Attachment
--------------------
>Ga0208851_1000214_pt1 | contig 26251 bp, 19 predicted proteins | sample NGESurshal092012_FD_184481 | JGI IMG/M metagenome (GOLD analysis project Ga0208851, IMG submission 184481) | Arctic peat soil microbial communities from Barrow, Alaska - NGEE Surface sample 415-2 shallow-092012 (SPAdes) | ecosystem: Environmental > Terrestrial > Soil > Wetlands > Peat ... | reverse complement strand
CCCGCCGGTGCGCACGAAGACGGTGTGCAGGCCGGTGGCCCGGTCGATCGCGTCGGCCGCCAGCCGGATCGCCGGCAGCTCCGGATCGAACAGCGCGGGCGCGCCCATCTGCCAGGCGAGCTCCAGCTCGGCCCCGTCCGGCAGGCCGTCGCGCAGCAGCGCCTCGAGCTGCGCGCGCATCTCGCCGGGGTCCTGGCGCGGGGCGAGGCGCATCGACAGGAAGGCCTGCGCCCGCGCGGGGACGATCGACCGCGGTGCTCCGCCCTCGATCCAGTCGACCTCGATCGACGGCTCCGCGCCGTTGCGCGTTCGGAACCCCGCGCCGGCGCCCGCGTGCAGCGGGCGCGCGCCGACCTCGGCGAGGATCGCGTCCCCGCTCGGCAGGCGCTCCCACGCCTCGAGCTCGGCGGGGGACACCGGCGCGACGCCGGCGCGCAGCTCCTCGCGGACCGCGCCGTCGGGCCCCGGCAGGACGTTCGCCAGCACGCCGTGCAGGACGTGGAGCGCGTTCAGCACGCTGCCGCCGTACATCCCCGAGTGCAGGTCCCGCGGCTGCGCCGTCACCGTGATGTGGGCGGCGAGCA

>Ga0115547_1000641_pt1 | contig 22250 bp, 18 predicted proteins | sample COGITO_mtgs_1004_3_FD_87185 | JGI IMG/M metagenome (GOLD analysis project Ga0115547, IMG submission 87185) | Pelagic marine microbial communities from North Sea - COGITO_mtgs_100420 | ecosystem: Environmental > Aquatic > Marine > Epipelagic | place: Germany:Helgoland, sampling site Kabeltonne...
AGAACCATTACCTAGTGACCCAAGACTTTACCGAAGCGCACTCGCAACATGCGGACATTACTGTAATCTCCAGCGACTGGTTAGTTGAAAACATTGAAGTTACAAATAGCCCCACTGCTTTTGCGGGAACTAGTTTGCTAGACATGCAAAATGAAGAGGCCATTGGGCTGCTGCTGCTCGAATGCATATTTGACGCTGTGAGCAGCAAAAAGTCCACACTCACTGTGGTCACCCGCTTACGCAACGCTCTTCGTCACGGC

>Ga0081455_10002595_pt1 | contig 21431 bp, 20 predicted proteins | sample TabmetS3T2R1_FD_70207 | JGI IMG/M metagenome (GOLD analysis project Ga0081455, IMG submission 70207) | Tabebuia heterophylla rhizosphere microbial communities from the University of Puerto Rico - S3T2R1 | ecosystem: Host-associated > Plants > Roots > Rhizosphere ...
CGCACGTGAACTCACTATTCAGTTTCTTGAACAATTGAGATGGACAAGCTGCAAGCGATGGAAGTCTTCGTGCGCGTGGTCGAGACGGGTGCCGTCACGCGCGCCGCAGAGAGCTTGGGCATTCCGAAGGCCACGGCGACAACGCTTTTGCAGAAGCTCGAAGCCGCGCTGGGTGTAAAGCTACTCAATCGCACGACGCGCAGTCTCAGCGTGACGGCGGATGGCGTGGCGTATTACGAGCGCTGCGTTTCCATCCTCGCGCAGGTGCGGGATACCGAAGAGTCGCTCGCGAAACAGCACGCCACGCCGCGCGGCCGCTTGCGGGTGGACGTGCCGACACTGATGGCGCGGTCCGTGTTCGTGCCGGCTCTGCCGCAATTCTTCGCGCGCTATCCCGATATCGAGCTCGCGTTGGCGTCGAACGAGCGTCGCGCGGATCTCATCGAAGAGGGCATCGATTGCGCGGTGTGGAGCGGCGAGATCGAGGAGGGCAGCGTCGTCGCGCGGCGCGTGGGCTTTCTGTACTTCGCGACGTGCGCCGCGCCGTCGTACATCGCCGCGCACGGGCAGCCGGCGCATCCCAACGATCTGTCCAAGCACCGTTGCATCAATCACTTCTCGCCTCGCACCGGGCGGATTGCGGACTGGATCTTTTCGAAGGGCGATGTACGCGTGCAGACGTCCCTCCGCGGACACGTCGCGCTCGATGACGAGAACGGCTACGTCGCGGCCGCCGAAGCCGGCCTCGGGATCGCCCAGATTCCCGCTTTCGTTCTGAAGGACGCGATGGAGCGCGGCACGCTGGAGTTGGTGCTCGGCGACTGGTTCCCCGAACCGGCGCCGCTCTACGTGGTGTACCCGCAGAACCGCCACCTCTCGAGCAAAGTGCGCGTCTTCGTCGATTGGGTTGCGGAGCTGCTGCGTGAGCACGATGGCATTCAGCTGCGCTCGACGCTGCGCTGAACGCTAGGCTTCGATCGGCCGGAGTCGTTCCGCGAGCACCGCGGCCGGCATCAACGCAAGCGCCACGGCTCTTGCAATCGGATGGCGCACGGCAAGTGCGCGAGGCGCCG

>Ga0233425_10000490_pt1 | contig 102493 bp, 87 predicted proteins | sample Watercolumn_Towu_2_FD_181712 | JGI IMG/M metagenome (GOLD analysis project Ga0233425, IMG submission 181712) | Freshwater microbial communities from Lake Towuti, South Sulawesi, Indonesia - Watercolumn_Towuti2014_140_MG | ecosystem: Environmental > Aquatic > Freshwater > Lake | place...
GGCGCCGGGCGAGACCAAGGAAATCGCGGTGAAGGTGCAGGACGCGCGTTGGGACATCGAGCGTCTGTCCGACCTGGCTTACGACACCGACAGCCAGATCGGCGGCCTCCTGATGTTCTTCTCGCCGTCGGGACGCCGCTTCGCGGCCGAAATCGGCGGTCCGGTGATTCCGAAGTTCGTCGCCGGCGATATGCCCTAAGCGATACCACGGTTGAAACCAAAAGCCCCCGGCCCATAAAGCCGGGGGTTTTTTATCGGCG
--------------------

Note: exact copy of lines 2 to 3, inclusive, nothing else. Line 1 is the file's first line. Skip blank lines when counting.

CCCGCCGGTGCGCACGAAGACGGTGTGCAGGCCGGTGGCCCGGTCGATCGCGTCGGCCGCCAGCCGGATCGCCGGCAGCTCCGGATCGAACAGCGCGGGCGCGCCCATCTGCCAGGCGAGCTCCAGCTCGGCCCCGTCCGGCAGGCCGTCGCGCAGCAGCGCCTCGAGCTGCGCGCGCATCTCGCCGGGGTCCTGGCGCGGGGCGAGGCGCATCGACAGGAAGGCCTGCGCCCGCGCGGGGACGATCGACCGCGGTGCTCCGCCCTCGATCCAGTCGACCTCGATCGACGGCTCCGCGCCGTTGCGCGTTCGGAACCCCGCGCCGGCGCCCGCGTGCAGCGGGCGCGCGCCGACCTCGGCGAGGATCGCGTCCCCGCTCGGCAGGCGCTCCCACGCCTCGAGCTCGGCGGGGGACACCGGCGCGACGCCGGCGCGCAGCTCCTCGCGGACCGCGCCGTCGGGCCCCGGCAGGACGTTCGCCAGCACGCCGTGCAGGACGTGGAGCGCGTTCAGCACGCTGCCGCCGTACATCCCCGAGTGCAGGTCCCGCGGCTGCGCCGTCACCGTGATGTGGGCGGCGAGCA

>Ga0115547_1000641_pt1 | contig 22250 bp, 18 predicted proteins | sample COGITO_mtgs_1004_3_FD_87185 | JGI IMG/M metagenome (GOLD analysis project Ga0115547, IMG submission 87185) | Pelagic marine microbial communities from North Sea - COGITO_mtgs_100420 | ecosystem: Environmental > Aquatic > Marine > Epipelagic | place: Germany:Helgoland, sampling site Kabeltonne...